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Agency Developments at the Department of Labor: The Fair Labor Standards Act

October 8, 2019

In the summer of 2019, the Department of Labor (“DOL”) made headlines when Secretary of Labor Alexander Acosta resigned. President Trump then nominated Eugene Scalia for the position, and Mr. Scalia was sworn in as Secretary of Labor on September 30. In recent months, the Senate also confirmed Cheryl Stanton as Administrator of the Wage and Hour Division.Even while the leadership changes at the Department made headlines, the regulatory agenda of the Agency has been moving forward. As we discussed here, DOL published a final overtime rule raising the salary threshold for the white collar exemptions from overtime and minimum wage under the Fair Labor Standards Act (“FLSA”). The new rule raises the threshold to $684 per week (or $35,568 per year for a full time worker).

DOL has also published a proposal to clarify and update several regulations that that relate to what may be excluded from the “regular rate of pay” for purposes of calculating overtime when employees work in excess of 40 hours per week. Additional proposed rules are reported to be on the horizon. In late July, 2019, DOL sent a proposed rule relating to tip-pooling to the White House Office of Management and Budget. In August, DOL added a proposal relating to the fluctuating workweek to its regulatory agenda, stating that it proposes to revise the fluctuating workweek regulations to grant employers greater flexibility to provide employees bonuses or other incentive-based pay consistent with the method. The Department has also issued a request for comments on proposed revisions to its FMLA certification form.

In addition to the formal regulations, DOL has also continued to issue multiple opinion letters throughout 2019.  The practice of issuing formal Opinion Letters had been discontinued during the prior administration.[1] During calendar year 2018, the Department published 29 Opinion Letters, including several Opinion Letters that had been issued in mid-January, 2009 and later withdrawn. As of the end of August, 2019, the Department had issued 12 new Opinion Letters in 2019 under the Fair Labor Standards Act (“FLSA”).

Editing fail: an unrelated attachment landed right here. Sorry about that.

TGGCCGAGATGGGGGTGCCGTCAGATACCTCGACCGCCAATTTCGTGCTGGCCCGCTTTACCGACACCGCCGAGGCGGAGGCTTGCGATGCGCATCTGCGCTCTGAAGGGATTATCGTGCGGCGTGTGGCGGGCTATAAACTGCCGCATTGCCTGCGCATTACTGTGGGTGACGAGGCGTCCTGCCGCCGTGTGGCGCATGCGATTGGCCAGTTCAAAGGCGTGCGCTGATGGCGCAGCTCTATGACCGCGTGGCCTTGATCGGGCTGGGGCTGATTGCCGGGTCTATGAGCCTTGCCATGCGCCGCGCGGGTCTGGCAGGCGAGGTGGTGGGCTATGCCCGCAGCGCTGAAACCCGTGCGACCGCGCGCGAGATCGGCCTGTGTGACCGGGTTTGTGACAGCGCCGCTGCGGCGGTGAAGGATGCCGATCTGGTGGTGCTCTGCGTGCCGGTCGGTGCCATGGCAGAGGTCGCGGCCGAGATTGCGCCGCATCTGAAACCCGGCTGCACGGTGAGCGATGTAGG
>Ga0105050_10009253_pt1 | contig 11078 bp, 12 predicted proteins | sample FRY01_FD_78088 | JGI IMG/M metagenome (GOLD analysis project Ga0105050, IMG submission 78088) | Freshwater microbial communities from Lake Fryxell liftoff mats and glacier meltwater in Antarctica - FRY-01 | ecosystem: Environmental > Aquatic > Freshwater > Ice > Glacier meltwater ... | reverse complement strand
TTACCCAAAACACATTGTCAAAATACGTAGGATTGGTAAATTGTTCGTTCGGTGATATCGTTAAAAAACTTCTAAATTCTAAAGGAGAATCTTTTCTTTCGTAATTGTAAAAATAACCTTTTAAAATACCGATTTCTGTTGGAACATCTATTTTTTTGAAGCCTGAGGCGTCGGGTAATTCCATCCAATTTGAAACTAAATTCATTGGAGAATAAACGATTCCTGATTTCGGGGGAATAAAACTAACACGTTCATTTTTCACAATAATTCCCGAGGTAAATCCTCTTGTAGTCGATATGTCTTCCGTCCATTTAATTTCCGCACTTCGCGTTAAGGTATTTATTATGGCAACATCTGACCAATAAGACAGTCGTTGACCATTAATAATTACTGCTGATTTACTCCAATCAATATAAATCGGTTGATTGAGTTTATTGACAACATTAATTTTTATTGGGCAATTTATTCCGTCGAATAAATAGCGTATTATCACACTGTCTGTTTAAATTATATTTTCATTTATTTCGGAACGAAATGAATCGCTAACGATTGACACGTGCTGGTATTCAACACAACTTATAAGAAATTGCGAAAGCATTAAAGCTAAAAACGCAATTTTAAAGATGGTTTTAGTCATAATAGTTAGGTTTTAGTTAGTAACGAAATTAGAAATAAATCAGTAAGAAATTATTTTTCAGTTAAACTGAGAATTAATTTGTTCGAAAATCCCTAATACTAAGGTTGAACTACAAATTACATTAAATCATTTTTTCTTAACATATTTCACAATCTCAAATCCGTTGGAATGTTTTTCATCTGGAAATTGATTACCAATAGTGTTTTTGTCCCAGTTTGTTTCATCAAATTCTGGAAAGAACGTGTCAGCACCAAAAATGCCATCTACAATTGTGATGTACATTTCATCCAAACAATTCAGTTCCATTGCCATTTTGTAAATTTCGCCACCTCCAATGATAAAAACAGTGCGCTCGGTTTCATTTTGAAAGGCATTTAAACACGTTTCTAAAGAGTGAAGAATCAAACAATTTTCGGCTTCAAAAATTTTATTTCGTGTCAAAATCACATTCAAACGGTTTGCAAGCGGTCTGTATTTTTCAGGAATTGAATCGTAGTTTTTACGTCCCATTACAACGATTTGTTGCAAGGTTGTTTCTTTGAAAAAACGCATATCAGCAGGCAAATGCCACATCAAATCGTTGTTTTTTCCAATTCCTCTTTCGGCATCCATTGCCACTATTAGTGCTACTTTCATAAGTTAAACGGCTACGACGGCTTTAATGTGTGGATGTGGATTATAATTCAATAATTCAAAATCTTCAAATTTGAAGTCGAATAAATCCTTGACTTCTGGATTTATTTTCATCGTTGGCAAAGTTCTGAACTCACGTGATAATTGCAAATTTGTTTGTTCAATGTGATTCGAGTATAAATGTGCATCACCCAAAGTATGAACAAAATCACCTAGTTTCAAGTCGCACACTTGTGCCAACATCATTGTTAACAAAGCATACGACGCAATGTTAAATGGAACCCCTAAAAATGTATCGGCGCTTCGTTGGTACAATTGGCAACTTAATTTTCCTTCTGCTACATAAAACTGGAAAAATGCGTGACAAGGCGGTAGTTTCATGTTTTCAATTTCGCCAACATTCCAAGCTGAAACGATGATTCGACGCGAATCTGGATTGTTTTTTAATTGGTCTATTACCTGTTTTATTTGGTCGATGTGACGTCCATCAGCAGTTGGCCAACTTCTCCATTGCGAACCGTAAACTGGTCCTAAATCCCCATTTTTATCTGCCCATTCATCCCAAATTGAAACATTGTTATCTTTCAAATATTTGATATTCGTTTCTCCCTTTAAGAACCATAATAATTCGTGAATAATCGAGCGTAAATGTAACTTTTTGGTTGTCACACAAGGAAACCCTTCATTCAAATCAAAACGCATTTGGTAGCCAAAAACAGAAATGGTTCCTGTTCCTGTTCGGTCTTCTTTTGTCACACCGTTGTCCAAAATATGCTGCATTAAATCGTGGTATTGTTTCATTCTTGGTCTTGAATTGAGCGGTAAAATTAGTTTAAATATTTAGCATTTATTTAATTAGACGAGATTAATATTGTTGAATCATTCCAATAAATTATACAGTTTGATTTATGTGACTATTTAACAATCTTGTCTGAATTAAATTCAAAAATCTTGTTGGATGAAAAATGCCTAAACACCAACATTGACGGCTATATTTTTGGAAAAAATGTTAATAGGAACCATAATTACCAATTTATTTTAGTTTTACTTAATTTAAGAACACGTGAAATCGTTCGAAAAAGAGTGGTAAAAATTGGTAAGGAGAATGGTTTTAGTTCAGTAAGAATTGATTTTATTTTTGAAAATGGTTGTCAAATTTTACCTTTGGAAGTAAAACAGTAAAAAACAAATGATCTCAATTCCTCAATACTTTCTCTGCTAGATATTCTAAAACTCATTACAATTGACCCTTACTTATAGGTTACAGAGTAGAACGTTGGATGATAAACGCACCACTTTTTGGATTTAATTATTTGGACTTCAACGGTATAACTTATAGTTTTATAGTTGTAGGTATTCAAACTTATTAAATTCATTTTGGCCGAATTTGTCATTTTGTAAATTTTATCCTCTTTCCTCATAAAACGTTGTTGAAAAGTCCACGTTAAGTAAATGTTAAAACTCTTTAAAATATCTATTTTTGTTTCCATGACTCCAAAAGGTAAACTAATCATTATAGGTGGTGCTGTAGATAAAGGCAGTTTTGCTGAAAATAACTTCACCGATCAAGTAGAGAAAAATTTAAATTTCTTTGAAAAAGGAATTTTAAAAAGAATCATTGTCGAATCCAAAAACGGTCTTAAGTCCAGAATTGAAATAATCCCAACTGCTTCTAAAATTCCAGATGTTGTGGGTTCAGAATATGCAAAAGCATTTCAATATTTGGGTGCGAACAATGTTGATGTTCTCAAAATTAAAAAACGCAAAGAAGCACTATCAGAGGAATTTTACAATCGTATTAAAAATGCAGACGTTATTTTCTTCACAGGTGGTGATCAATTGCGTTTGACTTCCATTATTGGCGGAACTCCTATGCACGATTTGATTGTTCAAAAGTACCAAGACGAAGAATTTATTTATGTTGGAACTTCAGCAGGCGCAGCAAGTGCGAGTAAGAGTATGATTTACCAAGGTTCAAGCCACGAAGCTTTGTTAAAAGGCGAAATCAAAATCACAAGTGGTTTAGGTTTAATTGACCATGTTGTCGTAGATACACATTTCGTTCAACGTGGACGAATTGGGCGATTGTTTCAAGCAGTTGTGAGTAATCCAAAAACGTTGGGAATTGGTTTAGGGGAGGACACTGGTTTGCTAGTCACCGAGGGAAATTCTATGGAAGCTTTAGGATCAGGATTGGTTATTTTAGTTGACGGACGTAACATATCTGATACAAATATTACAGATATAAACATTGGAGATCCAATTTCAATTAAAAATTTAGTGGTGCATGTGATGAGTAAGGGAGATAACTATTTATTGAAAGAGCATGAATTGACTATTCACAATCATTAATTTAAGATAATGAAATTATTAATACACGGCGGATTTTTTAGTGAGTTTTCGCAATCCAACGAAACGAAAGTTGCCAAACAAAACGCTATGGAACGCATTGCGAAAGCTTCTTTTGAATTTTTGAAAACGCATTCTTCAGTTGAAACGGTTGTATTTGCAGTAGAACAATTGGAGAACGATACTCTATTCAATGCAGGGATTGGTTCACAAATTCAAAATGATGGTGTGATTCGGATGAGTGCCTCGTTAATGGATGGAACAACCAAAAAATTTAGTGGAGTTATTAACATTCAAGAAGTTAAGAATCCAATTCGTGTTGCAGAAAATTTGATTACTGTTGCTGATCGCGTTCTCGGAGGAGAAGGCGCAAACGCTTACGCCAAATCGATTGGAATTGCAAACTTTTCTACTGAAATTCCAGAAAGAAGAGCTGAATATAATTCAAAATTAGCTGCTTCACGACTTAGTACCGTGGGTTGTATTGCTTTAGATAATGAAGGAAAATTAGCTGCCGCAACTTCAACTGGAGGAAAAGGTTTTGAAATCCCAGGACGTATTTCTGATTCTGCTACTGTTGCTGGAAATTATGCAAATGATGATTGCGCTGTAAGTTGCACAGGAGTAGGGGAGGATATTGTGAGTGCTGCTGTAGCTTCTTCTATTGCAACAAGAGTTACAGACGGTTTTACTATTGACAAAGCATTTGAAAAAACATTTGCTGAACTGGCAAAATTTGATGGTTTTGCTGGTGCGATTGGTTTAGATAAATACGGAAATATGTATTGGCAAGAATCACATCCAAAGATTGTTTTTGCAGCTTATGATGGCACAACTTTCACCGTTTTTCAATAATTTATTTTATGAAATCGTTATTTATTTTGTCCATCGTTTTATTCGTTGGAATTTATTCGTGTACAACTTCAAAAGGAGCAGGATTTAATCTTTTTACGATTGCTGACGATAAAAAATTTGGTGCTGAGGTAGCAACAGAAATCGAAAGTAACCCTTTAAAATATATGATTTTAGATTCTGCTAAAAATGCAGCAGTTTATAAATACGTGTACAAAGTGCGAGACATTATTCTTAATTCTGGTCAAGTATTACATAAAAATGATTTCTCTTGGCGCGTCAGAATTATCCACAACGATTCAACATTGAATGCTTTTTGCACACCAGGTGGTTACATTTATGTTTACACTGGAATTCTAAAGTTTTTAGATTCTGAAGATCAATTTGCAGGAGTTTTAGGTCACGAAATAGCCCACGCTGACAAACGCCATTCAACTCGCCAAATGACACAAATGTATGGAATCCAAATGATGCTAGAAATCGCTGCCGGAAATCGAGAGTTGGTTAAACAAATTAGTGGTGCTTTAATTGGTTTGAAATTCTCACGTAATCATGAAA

Several of the FLSA Opinion Letters issued to date in 2019 have been employer-friendly. Some the most significant guidance from DOL for private sector employers thus far in 2019 cover the following issues:

    • In March, DOL issued an opinion letter discussing whether an employer’s encouragement of employee participation in volunteer activities constituted “hours worked” under the FLSA. We previously discussed this Opinion Letter DOL concluded that the program in question was entirely voluntary, because the employer was not directing employees that they had to participate, or otherwise controlling the volunteer activities. DOL further concluded that the employer’s provision of incentive compensation for the group of employees who made the most impact over the year did not change its analysis, noting that the employees who do not participate did not appear to suffer adverse consequences.